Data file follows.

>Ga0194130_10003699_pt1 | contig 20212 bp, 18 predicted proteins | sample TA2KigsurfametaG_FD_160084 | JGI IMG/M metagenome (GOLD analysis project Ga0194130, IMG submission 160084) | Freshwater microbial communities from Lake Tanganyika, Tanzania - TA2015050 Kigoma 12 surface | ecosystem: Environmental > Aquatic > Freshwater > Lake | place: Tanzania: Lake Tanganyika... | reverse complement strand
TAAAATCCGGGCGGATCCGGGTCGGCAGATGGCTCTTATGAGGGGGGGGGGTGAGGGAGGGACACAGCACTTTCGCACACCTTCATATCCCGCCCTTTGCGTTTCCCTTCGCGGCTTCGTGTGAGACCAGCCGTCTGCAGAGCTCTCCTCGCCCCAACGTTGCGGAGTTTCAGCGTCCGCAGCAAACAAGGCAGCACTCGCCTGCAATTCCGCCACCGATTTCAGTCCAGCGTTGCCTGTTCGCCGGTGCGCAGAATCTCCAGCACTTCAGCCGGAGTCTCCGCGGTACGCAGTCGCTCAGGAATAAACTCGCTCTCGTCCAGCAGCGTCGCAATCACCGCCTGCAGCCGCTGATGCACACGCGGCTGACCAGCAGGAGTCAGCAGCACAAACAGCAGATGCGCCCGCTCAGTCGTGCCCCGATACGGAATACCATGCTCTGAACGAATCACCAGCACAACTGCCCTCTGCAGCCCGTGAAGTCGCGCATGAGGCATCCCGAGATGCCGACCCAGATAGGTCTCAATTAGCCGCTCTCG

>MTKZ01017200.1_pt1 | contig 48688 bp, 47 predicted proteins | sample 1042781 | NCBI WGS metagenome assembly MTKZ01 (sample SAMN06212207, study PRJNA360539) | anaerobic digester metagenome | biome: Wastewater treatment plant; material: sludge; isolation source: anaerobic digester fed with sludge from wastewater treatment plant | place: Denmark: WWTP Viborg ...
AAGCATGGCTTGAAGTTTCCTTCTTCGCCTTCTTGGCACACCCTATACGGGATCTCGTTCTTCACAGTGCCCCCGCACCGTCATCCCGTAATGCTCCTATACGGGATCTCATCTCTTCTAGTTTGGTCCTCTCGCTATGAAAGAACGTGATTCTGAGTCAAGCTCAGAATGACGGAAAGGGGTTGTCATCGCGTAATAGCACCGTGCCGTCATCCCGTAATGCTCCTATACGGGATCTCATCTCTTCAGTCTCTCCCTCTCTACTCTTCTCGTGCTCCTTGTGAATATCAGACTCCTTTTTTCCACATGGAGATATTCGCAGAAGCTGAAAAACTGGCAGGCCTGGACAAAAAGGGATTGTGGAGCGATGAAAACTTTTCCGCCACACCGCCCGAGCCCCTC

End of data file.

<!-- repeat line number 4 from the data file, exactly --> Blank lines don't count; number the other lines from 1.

AAGCATGGCTTGAAGTTTCCTTCTTCGCCTTCTTGGCACACCCTATACGGGATCTCGTTCTTCACAGTGCCCCCGCACCGTCATCCCGTAATGCTCCTATACGGGATCTCATCTCTTCTAGTTTGGTCCTCTCGCTATGAAAGAACGTGATTCTGAGTCAAGCTCAGAATGACGGAAAGGGGTTGTCATCGCGTAATAGCACCGTGCCGTCATCCCGTAATGCTCCTATACGGGATCTCATCTCTTCAGTCTCTCCCTCTCTACTCTTCTCGTGCTCCTTGTGAATATCAGACTCCTTTTTTCCACATGGAGATATTCGCAGAAGCTGAAAAACTGGCAGGCCTGGACAAAAAGGGATTGTGGAGCGATGAAAACTTTTCCGCCACACCGCCCGAGCCCCTC